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How-To: Build a Fire


CRAFT: Celebrate the Season
Fires are primal, beautiful, symbolic and practical. During the deep wintertime, when the days are short and the nights are long, I love having a fire to warm my body and spirit. Yet, as much as I enjoy the warmth of flames, building a fire was something that used to really intimidate me. Before I learned how to structure a good fire, I’d get so frustrated, and often times it seemed that even with all the lighter fluid in the world, I couldn’t get anything to burn. Fires do take skill to start and tend, and working slowly, patiently, and deliberately I was able to learn. The steps for building a fire without accelerants are straightforward, and now that I have mastered them, I’m going to share my method.



Fire wood
Fire poker


Step 1: Start with a safe and clean fireplace. Only burn in a fireplace that has a well maintained chimney, and don’t forget to open the damper. Make sure that the hearth is clear of clutter and sweep out any old ashes or unburnt wood. Prepare your materials at this point as well. Use the hatchet to break some of the larger pieces of kindling down into small pieces of tinder. Chop any large logs into pieces that will fit in your fireplace.
Step 2: A strong fire relies on a good foundation of tinder and kindling. Ball up several pieces of newspaper and set them in the center of the fireplace.
Step 3: Place small tinder pieces over the paper in a pyramid. The objective is to make a shape that allows for plenty of air movement. You want the air current to draw the flames from the paper upward, thus catching it all quickly.
Step 4: Now build a new pyramid of larger kindling over the pyramid of you built of tinder. Balance the pieces against each other and lean them towards the center.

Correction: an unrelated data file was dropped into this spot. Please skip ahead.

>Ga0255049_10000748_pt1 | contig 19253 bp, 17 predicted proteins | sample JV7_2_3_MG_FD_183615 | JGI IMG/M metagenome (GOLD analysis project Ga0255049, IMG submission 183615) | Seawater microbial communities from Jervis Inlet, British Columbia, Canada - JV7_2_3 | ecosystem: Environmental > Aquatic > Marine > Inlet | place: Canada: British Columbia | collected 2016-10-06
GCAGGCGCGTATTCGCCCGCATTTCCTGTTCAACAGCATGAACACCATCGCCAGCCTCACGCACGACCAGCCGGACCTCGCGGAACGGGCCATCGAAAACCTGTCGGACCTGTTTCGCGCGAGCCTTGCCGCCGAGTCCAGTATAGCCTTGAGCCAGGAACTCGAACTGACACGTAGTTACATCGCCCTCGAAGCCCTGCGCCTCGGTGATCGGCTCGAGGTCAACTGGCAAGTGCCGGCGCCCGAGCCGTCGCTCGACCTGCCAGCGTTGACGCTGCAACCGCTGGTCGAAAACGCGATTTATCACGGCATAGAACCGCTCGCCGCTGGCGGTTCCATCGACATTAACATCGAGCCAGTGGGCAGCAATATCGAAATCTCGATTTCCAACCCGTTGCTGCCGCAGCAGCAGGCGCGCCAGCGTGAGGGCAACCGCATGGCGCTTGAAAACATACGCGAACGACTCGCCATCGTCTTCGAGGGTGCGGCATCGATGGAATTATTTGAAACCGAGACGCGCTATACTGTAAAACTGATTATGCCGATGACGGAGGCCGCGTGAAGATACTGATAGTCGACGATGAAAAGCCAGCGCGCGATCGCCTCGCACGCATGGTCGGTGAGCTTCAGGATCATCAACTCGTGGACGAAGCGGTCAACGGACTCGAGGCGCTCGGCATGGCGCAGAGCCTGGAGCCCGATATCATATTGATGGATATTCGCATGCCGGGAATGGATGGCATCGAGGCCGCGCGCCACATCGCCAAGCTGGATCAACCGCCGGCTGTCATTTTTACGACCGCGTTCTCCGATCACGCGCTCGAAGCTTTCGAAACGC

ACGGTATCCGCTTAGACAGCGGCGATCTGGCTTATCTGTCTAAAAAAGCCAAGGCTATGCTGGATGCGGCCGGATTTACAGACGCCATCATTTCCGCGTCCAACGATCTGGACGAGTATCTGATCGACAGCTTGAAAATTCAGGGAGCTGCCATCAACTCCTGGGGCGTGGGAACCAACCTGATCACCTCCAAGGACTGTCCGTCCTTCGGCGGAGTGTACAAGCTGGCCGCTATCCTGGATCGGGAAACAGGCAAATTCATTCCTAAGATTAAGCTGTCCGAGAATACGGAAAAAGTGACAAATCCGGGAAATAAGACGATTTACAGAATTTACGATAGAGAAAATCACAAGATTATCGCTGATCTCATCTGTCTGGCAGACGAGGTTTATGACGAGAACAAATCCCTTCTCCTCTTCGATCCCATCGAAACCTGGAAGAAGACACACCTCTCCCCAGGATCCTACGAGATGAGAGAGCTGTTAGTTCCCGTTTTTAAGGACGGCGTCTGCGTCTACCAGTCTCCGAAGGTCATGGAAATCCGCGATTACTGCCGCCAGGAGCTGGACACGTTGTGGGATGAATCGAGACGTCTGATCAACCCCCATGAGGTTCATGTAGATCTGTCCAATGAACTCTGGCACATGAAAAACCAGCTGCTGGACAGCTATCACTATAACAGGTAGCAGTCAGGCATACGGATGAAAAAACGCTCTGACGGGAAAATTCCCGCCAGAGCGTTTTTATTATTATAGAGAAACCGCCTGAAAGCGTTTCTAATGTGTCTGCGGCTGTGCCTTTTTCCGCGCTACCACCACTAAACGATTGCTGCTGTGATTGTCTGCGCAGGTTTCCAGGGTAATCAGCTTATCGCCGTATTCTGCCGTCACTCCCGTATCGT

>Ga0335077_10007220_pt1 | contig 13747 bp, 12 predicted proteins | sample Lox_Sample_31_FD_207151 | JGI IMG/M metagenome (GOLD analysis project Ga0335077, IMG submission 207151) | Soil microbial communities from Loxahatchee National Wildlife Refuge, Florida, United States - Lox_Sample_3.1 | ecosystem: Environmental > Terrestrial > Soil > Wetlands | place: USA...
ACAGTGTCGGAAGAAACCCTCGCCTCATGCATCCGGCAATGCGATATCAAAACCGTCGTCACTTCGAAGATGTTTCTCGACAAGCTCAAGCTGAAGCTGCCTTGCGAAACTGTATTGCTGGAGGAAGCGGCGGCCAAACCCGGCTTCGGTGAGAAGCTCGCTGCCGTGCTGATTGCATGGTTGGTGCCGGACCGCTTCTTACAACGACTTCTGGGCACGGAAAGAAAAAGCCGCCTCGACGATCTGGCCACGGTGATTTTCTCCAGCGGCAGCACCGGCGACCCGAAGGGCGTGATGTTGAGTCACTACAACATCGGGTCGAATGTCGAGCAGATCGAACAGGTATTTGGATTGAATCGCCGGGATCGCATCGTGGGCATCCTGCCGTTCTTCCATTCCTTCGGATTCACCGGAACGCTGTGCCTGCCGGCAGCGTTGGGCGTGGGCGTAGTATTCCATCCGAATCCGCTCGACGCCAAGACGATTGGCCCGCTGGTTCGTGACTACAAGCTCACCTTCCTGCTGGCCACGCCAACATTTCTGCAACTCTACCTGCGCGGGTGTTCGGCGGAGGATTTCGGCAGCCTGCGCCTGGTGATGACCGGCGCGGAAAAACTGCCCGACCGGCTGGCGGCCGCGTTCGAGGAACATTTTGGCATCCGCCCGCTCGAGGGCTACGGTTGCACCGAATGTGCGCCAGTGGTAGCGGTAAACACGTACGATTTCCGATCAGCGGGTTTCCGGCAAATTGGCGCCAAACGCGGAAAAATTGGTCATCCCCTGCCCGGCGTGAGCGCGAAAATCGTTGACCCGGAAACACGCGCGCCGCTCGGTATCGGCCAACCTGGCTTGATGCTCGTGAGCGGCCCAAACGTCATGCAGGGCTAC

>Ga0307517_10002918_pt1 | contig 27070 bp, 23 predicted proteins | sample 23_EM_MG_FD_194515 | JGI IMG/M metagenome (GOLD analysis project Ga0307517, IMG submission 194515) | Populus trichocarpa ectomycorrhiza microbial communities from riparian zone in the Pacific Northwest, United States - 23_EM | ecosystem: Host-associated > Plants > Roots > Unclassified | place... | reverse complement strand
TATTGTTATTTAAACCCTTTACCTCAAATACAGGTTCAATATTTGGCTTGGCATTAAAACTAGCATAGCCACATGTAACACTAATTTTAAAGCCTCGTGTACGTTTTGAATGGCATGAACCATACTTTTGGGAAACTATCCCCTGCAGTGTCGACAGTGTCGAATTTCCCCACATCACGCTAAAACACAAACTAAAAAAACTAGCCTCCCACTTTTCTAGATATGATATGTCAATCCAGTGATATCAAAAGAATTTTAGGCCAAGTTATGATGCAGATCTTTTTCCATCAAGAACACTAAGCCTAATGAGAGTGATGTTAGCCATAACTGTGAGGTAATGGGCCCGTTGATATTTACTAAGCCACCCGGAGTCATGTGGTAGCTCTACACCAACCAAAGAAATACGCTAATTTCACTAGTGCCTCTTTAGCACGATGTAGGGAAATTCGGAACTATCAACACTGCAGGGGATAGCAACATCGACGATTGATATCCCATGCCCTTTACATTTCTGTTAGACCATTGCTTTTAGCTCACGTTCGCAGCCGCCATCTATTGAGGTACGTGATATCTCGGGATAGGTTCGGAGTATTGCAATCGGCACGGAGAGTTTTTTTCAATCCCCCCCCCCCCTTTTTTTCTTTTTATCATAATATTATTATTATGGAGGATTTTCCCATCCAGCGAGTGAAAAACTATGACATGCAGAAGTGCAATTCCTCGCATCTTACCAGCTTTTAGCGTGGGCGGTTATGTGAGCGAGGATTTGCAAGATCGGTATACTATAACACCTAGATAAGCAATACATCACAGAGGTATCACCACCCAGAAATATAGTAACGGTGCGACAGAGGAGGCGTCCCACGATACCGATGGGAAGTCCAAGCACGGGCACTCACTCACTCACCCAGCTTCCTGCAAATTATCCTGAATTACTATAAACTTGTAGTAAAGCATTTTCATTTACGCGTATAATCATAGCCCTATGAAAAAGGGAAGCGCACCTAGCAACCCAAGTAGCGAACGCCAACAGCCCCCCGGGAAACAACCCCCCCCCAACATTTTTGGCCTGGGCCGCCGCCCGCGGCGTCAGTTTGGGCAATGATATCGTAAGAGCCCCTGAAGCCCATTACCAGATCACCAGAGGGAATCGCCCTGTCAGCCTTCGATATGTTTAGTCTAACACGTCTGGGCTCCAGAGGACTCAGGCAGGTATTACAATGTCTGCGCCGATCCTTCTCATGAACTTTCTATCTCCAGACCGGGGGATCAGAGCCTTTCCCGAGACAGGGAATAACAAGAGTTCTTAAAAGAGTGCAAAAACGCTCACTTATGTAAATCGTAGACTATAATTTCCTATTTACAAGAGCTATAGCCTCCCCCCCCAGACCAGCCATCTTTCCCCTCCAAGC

Step 5: Light the paper and adjust any pieces of wood. Watch your fingers! If necessary, blow very very gently on the burning paper to encourage it, but at this point it is very easy to blow out the flames! Let it burn until the pyramid is engulfed. Once the flames seem strong, add more air by blowing small and steady breaths into the center of the fire.
Step 6: Once the kindling pyramid has done its job and caught completely, it’s time to change the shape of the fire. Now we want to create coals and build a base that will support the larger logs, but still allow air flow. Use the poker to shift the pieces of kindling. I treat them as Lincoln logs at this stage, meaning I try to stack them on each other leaving room for air at the floor of the fireplace. You can also breathe air into the fire with more force now, to increase the flames during the transition.
Step 7: Once you have adjusted the kindling, carefully add the larger logs one at a time. Lean them on the base, the trick being not crushing the small and fragile fire down. Use your lungs as bellows, and really fan the fire with your breath. Once the flames are raging, grab your honey and cuddle up in the beautiful glow.

2 thoughts on “How-To: Build a Fire

  1. alandove says:

    I used a technique like the one in this post for years – it’s the standard Boy Scout method. Recently, though, someone suggested trying the “upside-down fire” instead. It’s been featured on a lot of blogs, including Lifehacker and Four Hour Work Week, so you can just ask Google for detailed instructions.
    The basic idea is to put the big logs on the bottom, then layer smaller split logs, kindling, and finally paper and tinder at the top, so it’s upside-down from the usual setup. You light the top tinder layer, then step back and don’t touch anything. The fire burns down through the layers, generating hours of roaring flames with no tinkering. Even after reading all the rave reviews, I didn’t believe it would work, but then I tried it and found that it really lives up to its hype.

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